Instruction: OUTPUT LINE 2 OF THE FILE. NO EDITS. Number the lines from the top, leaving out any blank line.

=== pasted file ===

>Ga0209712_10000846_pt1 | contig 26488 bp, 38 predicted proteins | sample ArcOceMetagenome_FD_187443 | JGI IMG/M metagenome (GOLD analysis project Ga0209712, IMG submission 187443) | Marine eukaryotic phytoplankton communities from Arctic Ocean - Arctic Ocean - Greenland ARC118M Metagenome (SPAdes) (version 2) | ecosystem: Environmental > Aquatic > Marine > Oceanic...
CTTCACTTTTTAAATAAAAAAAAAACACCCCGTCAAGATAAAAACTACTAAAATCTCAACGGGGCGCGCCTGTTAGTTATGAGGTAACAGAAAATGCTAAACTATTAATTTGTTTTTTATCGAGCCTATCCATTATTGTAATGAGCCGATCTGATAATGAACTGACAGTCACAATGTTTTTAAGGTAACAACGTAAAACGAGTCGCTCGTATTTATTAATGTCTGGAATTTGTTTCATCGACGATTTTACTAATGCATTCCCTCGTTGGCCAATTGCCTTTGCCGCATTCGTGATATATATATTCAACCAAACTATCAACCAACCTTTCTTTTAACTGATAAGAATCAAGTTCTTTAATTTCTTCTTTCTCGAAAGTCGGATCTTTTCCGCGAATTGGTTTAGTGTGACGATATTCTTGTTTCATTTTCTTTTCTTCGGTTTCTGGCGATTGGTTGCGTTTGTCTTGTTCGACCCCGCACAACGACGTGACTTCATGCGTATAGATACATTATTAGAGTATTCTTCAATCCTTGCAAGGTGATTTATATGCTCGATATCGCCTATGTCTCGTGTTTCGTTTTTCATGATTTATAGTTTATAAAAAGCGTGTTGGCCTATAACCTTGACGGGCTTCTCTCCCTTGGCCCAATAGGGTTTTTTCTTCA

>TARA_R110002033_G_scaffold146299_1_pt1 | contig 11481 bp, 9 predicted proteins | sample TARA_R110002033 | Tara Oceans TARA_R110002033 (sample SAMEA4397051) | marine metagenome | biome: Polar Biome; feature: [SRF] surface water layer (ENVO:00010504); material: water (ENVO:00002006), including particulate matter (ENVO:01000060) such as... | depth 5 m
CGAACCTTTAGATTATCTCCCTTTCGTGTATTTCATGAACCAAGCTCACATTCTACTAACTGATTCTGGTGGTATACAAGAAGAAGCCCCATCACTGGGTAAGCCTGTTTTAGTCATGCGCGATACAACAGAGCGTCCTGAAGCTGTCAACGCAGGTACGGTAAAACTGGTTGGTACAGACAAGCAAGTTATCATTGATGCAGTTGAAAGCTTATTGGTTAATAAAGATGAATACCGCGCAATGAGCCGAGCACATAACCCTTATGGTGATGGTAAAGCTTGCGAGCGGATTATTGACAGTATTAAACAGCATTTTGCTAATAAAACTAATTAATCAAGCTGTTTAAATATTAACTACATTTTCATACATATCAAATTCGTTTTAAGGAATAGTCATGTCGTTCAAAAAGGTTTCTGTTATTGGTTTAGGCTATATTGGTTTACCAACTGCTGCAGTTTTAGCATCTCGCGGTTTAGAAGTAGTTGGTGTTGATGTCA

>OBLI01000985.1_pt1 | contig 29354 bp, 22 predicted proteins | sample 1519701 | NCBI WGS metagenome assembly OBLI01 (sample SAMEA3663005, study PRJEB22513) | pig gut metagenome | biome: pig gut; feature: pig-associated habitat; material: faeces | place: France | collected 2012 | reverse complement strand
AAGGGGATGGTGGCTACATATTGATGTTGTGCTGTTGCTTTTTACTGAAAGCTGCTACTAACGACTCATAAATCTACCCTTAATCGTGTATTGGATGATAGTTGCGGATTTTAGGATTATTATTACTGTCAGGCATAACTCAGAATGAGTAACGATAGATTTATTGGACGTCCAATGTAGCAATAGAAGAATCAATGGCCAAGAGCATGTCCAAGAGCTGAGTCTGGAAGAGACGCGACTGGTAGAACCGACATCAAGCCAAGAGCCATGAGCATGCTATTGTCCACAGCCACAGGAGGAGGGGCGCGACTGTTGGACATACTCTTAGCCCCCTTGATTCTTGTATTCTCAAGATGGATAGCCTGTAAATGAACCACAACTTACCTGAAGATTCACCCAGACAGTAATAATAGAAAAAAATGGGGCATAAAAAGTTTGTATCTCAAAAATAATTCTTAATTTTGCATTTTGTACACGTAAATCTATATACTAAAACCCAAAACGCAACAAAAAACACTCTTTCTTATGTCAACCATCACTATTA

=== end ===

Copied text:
CTTCACTTTTTAAATAAAAAAAAAACACCCCGTCAAGATAAAAACTACTAAAATCTCAACGGGGCGCGCCTGTTAGTTATGAGGTAACAGAAAATGCTAAACTATTAATTTGTTTTTTATCGAGCCTATCCATTATTGTAATGAGCCGATCTGATAATGAACTGACAGTCACAATGTTTTTAAGGTAACAACGTAAAACGAGTCGCTCGTATTTATTAATGTCTGGAATTTGTTTCATCGACGATTTTACTAATGCATTCCCTCGTTGGCCAATTGCCTTTGCCGCATTCGTGATATATATATTCAACCAAACTATCAACCAACCTTTCTTTTAACTGATAAGAATCAAGTTCTTTAATTTCTTCTTTCTCGAAAGTCGGATCTTTTCCGCGAATTGGTTTAGTGTGACGATATTCTTGTTTCATTTTCTTTTCTTCGGTTTCTGGCGATTGGTTGCGTTTGTCTTGTTCGACCCCGCACAACGACGTGACTTCATGCGTATAGATACATTATTAGAGTATTCTTCAATCCTTGCAAGGTGATTTATATGCTCGATATCGCCTATGTCTCGTGTTTCGTTTTTCATGATTTATAGTTTATAAAAAGCGTGTTGGCCTATAACCTTGACGGGCTTCTCTCCCTTGGCCCAATAGGGTTTTTTCTTCA